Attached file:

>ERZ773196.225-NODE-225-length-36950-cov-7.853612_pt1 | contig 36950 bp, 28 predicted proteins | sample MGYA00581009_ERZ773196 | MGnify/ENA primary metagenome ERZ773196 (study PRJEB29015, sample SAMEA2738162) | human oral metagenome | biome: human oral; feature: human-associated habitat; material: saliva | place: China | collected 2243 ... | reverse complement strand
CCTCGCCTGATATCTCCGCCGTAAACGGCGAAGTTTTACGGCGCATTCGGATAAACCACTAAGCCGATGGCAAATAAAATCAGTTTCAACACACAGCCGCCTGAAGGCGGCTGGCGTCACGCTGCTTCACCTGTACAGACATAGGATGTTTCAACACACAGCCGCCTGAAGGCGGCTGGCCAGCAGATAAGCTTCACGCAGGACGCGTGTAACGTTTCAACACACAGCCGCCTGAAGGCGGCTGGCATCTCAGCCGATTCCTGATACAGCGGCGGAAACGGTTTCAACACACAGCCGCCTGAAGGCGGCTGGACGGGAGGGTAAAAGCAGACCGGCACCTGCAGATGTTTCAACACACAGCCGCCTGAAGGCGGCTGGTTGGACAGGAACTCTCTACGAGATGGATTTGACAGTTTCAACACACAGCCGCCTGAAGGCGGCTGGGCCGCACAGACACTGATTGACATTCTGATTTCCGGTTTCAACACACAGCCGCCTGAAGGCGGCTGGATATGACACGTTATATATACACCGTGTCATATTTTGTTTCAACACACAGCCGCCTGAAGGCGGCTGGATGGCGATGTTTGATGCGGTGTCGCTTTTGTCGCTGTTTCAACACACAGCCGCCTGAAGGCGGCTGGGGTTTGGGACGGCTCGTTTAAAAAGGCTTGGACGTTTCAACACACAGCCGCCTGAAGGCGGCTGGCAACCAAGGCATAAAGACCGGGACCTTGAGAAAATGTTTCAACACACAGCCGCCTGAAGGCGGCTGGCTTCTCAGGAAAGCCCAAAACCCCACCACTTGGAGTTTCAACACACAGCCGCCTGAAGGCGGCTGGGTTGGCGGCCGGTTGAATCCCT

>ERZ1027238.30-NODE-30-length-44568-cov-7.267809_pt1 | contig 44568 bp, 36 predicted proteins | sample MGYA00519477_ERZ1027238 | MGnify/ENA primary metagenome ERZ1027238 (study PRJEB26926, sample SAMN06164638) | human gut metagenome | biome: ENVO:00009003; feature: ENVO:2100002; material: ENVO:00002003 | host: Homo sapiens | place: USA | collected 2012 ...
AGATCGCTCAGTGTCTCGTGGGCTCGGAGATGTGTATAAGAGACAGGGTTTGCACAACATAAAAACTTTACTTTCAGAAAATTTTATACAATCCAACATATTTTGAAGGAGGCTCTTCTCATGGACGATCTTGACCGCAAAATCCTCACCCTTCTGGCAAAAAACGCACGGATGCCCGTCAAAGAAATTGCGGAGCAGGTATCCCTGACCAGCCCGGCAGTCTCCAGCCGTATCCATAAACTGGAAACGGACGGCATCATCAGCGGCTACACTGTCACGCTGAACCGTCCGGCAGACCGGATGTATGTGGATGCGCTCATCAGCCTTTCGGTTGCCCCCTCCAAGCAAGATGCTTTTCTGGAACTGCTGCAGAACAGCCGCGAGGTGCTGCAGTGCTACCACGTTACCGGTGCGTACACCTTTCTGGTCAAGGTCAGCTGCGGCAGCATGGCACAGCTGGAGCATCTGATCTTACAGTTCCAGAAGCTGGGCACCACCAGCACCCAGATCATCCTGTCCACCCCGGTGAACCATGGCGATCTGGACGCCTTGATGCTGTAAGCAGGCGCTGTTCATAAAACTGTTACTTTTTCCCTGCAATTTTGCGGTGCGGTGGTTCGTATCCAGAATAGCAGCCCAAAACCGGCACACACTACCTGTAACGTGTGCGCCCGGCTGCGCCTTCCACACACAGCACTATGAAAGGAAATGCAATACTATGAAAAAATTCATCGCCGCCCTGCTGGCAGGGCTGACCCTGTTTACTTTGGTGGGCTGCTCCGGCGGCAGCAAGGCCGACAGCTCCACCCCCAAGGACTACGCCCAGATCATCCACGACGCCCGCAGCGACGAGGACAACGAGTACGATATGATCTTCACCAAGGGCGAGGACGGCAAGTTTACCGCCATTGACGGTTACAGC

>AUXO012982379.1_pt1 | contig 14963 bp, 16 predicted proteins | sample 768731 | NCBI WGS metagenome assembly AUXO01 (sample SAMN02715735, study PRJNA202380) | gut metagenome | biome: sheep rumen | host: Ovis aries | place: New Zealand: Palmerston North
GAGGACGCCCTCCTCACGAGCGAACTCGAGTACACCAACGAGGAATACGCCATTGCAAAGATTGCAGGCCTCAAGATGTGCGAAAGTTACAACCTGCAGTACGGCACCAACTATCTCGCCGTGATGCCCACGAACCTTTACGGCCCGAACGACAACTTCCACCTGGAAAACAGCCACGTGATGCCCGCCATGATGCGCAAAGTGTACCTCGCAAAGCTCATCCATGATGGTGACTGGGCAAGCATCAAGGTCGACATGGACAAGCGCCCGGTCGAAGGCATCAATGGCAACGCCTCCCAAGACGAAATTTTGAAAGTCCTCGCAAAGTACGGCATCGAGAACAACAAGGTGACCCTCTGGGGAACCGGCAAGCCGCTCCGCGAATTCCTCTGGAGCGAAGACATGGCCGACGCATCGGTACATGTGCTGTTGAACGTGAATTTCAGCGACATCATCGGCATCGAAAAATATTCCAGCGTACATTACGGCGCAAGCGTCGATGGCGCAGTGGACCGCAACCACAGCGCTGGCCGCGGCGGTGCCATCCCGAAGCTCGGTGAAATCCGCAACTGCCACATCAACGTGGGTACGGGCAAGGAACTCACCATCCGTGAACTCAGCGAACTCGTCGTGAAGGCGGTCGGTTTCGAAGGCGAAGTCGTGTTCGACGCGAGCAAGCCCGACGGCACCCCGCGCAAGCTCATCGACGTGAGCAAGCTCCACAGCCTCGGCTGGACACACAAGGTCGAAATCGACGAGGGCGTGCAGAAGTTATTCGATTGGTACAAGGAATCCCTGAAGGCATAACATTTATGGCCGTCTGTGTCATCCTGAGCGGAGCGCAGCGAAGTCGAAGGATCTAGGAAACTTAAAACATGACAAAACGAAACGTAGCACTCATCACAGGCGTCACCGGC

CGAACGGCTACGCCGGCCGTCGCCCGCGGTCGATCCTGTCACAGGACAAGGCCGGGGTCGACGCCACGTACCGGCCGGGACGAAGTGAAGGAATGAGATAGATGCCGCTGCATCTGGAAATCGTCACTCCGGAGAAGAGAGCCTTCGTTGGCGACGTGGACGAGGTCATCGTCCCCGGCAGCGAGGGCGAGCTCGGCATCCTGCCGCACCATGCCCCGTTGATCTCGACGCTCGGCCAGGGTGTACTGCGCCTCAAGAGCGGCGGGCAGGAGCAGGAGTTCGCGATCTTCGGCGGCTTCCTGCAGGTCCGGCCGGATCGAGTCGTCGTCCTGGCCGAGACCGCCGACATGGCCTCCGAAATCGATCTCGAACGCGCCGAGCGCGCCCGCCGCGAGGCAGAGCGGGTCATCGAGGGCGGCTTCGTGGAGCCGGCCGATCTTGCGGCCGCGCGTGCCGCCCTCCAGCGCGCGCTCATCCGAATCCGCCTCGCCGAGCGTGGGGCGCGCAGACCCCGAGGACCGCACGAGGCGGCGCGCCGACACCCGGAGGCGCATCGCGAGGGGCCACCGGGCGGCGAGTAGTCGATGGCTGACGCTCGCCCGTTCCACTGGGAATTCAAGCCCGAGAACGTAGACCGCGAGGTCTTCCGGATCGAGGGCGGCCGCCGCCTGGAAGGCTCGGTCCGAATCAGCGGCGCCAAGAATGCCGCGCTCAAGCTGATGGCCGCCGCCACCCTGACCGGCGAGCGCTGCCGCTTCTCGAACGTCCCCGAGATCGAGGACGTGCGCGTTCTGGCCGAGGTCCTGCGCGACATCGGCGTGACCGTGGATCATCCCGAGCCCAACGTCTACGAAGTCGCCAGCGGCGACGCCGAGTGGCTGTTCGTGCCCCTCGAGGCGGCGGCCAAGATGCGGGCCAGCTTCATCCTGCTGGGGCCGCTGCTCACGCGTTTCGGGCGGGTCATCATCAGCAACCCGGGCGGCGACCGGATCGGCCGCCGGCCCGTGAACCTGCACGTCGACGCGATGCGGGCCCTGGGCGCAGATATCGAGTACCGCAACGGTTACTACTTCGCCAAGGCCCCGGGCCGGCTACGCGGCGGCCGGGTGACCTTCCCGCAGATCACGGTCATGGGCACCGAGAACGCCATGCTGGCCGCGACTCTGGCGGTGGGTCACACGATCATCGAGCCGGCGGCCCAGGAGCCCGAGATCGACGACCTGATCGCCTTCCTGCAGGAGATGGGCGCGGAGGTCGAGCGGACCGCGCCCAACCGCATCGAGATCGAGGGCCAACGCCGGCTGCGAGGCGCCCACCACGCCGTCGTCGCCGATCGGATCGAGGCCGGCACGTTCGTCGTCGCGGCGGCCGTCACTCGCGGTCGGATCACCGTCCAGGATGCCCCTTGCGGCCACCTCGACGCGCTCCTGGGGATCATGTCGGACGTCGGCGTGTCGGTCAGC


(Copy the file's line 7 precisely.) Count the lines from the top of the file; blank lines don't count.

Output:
CGAACGGCTACGCCGGCCGTCGCCCGCGGTCGATCCTGTCACAGGACAAGGCCGGGGTCGACGCCACGTACCGGCCGGGACGAAGTGAAGGAATGAGATAGATGCCGCTGCATCTGGAAATCGTCACTCCGGAGAAGAGAGCCTTCGTTGGCGACGTGGACGAGGTCATCGTCCCCGGCAGCGAGGGCGAGCTCGGCATCCTGCCGCACCATGCCCCGTTGATCTCGACGCTCGGCCAGGGTGTACTGCGCCTCAAGAGCGGCGGGCAGGAGCAGGAGTTCGCGATCTTCGGCGGCTTCCTGCAGGTCCGGCCGGATCGAGTCGTCGTCCTGGCCGAGACCGCCGACATGGCCTCCGAAATCGATCTCGAACGCGCCGAGCGCGCCCGCCGCGAGGCAGAGCGGGTCATCGAGGGCGGCTTCGTGGAGCCGGCCGATCTTGCGGCCGCGCGTGCCGCCCTCCAGCGCGCGCTCATCCGAATCCGCCTCGCCGAGCGTGGGGCGCGCAGACCCCGAGGACCGCACGAGGCGGCGCGCCGACACCCGGAGGCGCATCGCGAGGGGCCACCGGGCGGCGAGTAGTCGATGGCTGACGCTCGCCCGTTCCACTGGGAATTCAAGCCCGAGAACGTAGACCGCGAGGTCTTCCGGATCGAGGGCGGCCGCCGCCTGGAAGGCTCGGTCCGAATCAGCGGCGCCAAGAATGCCGCGCTCAAGCTGATGGCCGCCGCCACCCTGACCGGCGAGCGCTGCCGCTTCTCGAACGTCCCCGAGATCGAGGACGTGCGCGTTCTGGCCGAGGTCCTGCGCGACATCGGCGTGACCGTGGATCATCCCGAGCCCAACGTCTACGAAGTCGCCAGCGGCGACGCCGAGTGGCTGTTCGTGCCCCTCGAGGCGGCGGCCAAGATGCGGGCCAGCTTCATCCTGCTGGGGCCGCTGCTCACGCGTTTCGGGCGGGTCATCATCAGCAACCCGGGCGGCGACCGGATCGGCCGCCGGCCCGTGAACCTGCACGTCGACGCGATGCGGGCCCTGGGCGCAGATATCGAGTACCGCAACGGTTACTACTTCGCCAAGGCCCCGGGCCGGCTACGCGGCGGCCGGGTGACCTTCCCGCAGATCACGGTCATGGGCACCGAGAACGCCATGCTGGCCGCGACTCTGGCGGTGGGTCACACGATCATCGAGCCGGCGGCCCAGGAGCCCGAGATCGACGACCTGATCGCCTTCCTGCAGGAGATGGGCGCGGAGGTCGAGCGGACCGCGCCCAACCGCATCGAGATCGAGGGCCAACGCCGGCTGCGAGGCGCCCACCACGCCGTCGTCGCCGATCGGATCGAGGCCGGCACGTTCGTCGTCGCGGCGGCCGTCACTCGCGGTCGGATCACCGTCCAGGATGCCCCTTGCGGCCACCTCGACGCGCTCCTGGGGATCATGTCGGACGTCGGCGTGTCGGTCAGC